Interview with Matt Seigfried, Historian

This semester I have had the privilege of studying with Dr. Elisabeth Däumer from the Department of English Language and Literature. The course finished now, and despite the Quarantine and finishing the course in lockdown, Winter 2020 was a wonderful semester, in terms of our course: Literature in the Age of the Anthropocene. My eco-criticism final project for the Course is a paper entitled “Luna Lake: EcoCriticism, History and Land Use in Ypsilanti.” There is also a conjoined hypermedia notebook in the hopper. Meet me at the River is a multi-modal creative investigation of the Huron River and my study of it over time.

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I have the pleasure of speaking with Matt Seigfried who is a self-employed historian. According to his website, Matt is a historian, writer and researcher originally from Cincinnati, Ohio who has lived in Michigan since 1996. A graduate of Eastern Michigan University with degrees in History and Historic Preservation, much of his work has been on connecting local history to broad historical moments.

Matt’s Master’s Thesis Project resulted in the publication of an impactful website. This site centers around the cultural and sociological histories of African-American Families in Ypsilanti around 1900. Matt and I spoke about the gaps in what history has been preserved in terms of land use, ethics, and social and cultural norms and practices of African-American families. Matt stated:

“If the information wasn’t collected 150 years ago, it’s not (going to be) available now…When we look at history, there is an absolute necessity to use an informed imagination.”

When I explained a bit about my project, and that several of the components in my hyper-media e-book, Meet Me at the River, are inspired by a somatic sensing of place, I wanted to get a professional impression of my research process.

As a Somatics practitioner, I have found that this work infuses everything. A somatic sensing of place allows one to collect distinct impressions of place through one’s sensory apparatus, energetic attunement, and intuitive creative visioning. I call this process of somatic attunement “Deep Time Listening.”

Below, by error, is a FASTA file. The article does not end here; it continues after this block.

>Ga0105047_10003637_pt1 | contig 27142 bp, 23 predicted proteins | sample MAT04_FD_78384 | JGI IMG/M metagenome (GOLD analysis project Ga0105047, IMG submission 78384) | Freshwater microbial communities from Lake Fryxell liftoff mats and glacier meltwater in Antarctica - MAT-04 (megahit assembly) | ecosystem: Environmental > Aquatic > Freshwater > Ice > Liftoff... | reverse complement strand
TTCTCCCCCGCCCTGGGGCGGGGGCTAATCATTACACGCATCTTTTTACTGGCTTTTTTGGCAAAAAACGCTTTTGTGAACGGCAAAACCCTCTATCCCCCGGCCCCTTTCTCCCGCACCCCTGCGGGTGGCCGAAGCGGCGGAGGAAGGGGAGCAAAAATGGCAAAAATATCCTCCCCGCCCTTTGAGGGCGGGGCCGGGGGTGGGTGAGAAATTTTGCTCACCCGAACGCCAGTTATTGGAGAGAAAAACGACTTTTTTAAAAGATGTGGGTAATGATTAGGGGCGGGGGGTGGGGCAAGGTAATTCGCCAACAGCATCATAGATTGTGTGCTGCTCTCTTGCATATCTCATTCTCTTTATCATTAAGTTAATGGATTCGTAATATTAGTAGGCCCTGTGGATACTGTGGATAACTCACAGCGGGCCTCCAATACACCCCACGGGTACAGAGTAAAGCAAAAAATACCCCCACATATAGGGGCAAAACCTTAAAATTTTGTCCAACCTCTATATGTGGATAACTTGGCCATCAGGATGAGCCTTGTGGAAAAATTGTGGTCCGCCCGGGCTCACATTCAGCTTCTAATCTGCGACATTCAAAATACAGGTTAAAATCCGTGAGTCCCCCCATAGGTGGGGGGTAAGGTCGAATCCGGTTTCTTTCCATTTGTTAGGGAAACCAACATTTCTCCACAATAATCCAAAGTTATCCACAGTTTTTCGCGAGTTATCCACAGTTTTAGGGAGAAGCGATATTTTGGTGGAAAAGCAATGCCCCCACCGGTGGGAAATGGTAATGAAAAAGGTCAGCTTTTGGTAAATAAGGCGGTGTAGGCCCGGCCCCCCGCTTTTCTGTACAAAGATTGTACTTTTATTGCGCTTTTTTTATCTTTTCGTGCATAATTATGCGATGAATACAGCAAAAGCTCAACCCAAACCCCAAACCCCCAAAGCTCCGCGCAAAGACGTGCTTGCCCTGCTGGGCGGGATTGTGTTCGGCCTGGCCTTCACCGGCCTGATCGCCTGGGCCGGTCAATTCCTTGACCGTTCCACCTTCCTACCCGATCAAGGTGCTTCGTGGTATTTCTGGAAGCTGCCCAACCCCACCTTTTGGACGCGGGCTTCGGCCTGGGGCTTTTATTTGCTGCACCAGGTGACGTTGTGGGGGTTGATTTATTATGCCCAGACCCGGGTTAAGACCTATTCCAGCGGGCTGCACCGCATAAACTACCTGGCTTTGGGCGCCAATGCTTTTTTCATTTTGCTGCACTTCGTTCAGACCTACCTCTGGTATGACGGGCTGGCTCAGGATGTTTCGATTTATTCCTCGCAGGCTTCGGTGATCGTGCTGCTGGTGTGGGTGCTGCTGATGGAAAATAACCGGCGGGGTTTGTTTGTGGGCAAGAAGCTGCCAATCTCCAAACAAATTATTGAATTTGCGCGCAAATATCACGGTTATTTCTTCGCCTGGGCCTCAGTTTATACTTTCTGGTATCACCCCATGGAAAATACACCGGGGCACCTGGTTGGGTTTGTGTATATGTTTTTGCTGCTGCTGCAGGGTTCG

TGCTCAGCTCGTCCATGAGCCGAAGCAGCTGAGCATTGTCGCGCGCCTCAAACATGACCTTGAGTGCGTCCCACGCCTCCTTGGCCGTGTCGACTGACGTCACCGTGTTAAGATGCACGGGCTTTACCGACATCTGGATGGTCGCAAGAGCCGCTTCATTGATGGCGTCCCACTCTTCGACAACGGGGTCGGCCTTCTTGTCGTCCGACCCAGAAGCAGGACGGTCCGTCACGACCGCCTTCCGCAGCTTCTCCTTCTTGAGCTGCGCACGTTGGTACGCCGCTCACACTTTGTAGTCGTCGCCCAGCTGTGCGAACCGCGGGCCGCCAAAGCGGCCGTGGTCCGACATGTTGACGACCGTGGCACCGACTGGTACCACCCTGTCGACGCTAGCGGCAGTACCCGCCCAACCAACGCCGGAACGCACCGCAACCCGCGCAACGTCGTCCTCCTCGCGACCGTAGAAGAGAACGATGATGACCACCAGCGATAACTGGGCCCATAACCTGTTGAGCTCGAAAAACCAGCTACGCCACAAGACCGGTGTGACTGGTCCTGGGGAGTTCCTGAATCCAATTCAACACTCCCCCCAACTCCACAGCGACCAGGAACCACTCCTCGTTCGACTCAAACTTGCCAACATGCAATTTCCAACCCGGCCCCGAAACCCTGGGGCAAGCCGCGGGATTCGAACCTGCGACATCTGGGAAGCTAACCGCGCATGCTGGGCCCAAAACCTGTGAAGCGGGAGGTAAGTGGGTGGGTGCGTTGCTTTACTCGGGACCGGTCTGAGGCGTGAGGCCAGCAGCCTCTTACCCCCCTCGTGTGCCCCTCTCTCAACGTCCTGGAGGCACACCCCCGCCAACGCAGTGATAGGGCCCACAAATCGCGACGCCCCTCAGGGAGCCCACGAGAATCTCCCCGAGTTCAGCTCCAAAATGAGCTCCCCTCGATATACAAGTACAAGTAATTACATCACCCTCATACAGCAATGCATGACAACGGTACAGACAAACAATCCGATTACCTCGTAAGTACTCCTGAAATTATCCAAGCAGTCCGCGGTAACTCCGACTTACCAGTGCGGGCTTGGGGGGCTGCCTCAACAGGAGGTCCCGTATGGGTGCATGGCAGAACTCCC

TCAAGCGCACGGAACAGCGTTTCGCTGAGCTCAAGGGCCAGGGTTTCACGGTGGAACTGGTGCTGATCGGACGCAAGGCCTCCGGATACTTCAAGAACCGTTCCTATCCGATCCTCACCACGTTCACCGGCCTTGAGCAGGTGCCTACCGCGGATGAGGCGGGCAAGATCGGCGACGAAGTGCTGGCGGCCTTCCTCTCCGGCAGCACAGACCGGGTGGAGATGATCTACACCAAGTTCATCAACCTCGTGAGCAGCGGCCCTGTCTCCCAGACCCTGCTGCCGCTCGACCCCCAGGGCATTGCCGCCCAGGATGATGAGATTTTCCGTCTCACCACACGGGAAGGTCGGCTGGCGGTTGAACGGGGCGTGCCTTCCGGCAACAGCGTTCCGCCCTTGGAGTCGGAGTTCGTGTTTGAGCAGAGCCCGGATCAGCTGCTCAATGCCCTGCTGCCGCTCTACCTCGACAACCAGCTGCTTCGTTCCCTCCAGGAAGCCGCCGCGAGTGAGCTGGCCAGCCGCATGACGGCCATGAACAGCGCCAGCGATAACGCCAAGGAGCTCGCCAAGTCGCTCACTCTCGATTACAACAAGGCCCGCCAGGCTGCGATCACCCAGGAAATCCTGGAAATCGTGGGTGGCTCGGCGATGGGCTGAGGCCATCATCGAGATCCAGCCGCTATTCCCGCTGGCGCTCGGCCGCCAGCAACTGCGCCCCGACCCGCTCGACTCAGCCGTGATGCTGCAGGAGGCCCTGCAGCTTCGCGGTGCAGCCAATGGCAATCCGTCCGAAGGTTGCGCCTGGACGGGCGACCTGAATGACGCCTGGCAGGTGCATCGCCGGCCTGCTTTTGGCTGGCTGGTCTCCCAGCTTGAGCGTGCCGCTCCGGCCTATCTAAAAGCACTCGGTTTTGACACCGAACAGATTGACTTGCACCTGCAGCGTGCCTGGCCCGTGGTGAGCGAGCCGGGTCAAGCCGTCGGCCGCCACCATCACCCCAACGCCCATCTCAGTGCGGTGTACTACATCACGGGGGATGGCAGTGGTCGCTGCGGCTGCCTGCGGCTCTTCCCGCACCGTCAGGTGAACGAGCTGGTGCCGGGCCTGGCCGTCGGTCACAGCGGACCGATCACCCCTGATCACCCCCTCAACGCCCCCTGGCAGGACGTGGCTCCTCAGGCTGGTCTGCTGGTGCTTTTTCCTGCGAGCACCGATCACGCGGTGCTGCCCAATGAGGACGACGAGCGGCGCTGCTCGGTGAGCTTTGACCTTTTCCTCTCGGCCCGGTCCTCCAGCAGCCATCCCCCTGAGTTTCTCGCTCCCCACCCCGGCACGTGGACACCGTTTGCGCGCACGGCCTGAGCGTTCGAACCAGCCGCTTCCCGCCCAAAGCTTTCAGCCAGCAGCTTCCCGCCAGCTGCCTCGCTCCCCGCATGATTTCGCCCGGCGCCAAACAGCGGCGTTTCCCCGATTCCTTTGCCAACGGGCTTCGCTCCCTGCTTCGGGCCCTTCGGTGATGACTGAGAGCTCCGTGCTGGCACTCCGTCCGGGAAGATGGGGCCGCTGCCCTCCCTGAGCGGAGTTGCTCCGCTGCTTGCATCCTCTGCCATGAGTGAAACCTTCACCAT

Due to there being significant missing pieces in Ypsilanti’s social and cultural history, there was a lot of sadness and sense of loss in this study. One particularly disturbing gap is the lack of record regarding First Peoples and this area.

The Prospect Park which marks the epicenter of this lived history project is particularly complex. What I was able to establish from historical record is that Luna Lake and Prospect Park were widely used as hunting lands by at least three tribes (bands) simultaneously. The area was plentiful with game and water, having been documented as “Swamp land,” on a platt map.

However, this area, bordered to the East by International Water Way and the Port of Detroit, to the immediate North East by the powerful Huron River, and the South by Ohio settlers and bands of people migrations from East to West, was lively and multi-cultural from the get-go. European influence came from the British and French wars, military history, fur traders and trappers from French-Canada and so on. Consider all the impact of this past, and then add “Great Migrations” of African Americans. Families travelled northward following the Emancipation Proclamation, and continued to seek better employment opportunities in through mid Twentieth century. The progressive manufacturing activities of Edsel Ford are intricately tied to Ypsilanti history. Ford used the river extensively, and hydrology and automotive history play a big part in the industrial development of the area. Additionally, Ford designated housing for factory workers, and the connections between Detroit families and Ypsilanti are hinted at in my poem, “Boys in Dress Uniform.” (DM if you’d like to read a draft.)